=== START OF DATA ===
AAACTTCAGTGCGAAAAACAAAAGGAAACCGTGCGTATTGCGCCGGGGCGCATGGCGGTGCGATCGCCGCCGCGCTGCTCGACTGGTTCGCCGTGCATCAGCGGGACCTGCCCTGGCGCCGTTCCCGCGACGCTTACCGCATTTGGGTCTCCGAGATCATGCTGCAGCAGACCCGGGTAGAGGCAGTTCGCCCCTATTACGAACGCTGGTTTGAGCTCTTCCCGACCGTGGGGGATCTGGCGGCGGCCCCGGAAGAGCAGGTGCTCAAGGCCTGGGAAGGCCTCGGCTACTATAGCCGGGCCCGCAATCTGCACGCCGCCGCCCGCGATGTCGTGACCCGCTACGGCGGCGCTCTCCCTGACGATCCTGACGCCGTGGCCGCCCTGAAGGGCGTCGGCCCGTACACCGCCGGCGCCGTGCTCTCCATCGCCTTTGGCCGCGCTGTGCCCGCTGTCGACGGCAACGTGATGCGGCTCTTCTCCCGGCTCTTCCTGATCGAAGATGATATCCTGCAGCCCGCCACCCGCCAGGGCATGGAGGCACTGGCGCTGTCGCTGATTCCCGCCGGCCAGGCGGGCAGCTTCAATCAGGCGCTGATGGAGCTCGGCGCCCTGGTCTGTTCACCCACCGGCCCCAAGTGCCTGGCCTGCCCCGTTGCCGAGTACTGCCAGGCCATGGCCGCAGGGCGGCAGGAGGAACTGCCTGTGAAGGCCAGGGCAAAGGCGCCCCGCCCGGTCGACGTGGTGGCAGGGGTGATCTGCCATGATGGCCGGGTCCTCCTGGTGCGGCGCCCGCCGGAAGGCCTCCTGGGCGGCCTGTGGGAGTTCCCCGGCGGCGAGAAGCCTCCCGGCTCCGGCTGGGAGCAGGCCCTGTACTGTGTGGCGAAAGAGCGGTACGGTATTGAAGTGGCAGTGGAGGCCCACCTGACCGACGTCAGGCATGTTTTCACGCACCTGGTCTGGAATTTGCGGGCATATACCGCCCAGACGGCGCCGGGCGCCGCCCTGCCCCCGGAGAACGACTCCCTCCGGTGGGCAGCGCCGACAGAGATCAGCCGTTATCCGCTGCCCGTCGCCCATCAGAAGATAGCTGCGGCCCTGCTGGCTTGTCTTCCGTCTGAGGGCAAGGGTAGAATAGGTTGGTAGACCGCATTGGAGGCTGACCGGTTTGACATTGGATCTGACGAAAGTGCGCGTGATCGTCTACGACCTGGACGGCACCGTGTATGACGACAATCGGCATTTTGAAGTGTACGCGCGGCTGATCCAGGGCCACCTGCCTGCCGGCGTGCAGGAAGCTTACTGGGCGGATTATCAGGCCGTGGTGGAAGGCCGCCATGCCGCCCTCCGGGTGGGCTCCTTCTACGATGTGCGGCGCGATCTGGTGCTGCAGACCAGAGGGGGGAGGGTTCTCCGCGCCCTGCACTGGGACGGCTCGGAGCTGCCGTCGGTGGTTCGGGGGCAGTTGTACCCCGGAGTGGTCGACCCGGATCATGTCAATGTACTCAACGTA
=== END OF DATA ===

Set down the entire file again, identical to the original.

AAACTTCAGTGCGAAAAACAAAAGGAAACCGTGCGTATTGCGCCGGGGCGCATGGCGGTGCGATCGCCGCCGCGCTGCTCGACTGGTTCGCCGTGCATCAGCGGGACCTGCCCTGGCGCCGTTCCCGCGACGCTTACCGCATTTGGGTCTCCGAGATCATGCTGCAGCAGACCCGGGTAGAGGCAGTTCGCCCCTATTACGAACGCTGGTTTGAGCTCTTCCCGACCGTGGGGGATCTGGCGGCGGCCCCGGAAGAGCAGGTGCTCAAGGCCTGGGAAGGCCTCGGCTACTATAGCCGGGCCCGCAATCTGCACGCCGCCGCCCGCGATGTCGTGACCCGCTACGGCGGCGCTCTCCCTGACGATCCTGACGCCGTGGCCGCCCTGAAGGGCGTCGGCCCGTACACCGCCGGCGCCGTGCTCTCCATCGCCTTTGGCCGCGCTGTGCCCGCTGTCGACGGCAACGTGATGCGGCTCTTCTCCCGGCTCTTCCTGATCGAAGATGATATCCTGCAGCCCGCCACCCGCCAGGGCATGGAGGCACTGGCGCTGTCGCTGATTCCCGCCGGCCAGGCGGGCAGCTTCAATCAGGCGCTGATGGAGCTCGGCGCCCTGGTCTGTTCACCCACCGGCCCCAAGTGCCTGGCCTGCCCCGTTGCCGAGTACTGCCAGGCCATGGCCGCAGGGCGGCAGGAGGAACTGCCTGTGAAGGCCAGGGCAAAGGCGCCCCGCCCGGTCGACGTGGTGGCAGGGGTGATCTGCCATGATGGCCGGGTCCTCCTGGTGCGGCGCCCGCCGGAAGGCCTCCTGGGCGGCCTGTGGGAGTTCCCCGGCGGCGAGAAGCCTCCCGGCTCCGGCTGGGAGCAGGCCCTGTACTGTGTGGCGAAAGAGCGGTACGGTATTGAAGTGGCAGTGGAGGCCCACCTGACCGACGTCAGGCATGTTTTCACGCACCTGGTCTGGAATTTGCGGGCATATACCGCCCAGACGGCGCCGGGCGCCGCCCTGCCCCCGGAGAACGACTCCCTCCGGTGGGCAGCGCCGACAGAGATCAGCCGTTATCCGCTGCCCGTCGCCCATCAGAAGATAGCTGCGGCCCTGCTGGCTTGTCTTCCGTCTGAGGGCAAGGGTAGAATAGGTTGGTAGACCGCATTGGAGGCTGACCGGTTTGACATTGGATCTGACGAAAGTGCGCGTGATCGTCTACGACCTGGACGGCACCGTGTATGACGACAATCGGCATTTTGAAGTGTACGCGCGGCTGATCCAGGGCCACCTGCCTGCCGGCGTGCAGGAAGCTTACTGGGCGGATTATCAGGCCGTGGTGGAAGGCCGCCATGCCGCCCTCCGGGTGGGCTCCTTCTACGATGTGCGGCGCGATCTGGTGCTGCAGACCAGAGGGGGGAGGGTTCTCCGCGCCCTGCACTGGGACGGCTCGGAGCTGCCGTCGGTGGTTCGGGGGCAGTTGTACCCCGGAGTGGTCGACCCGGATCATGTCAATGTACTCAACGTA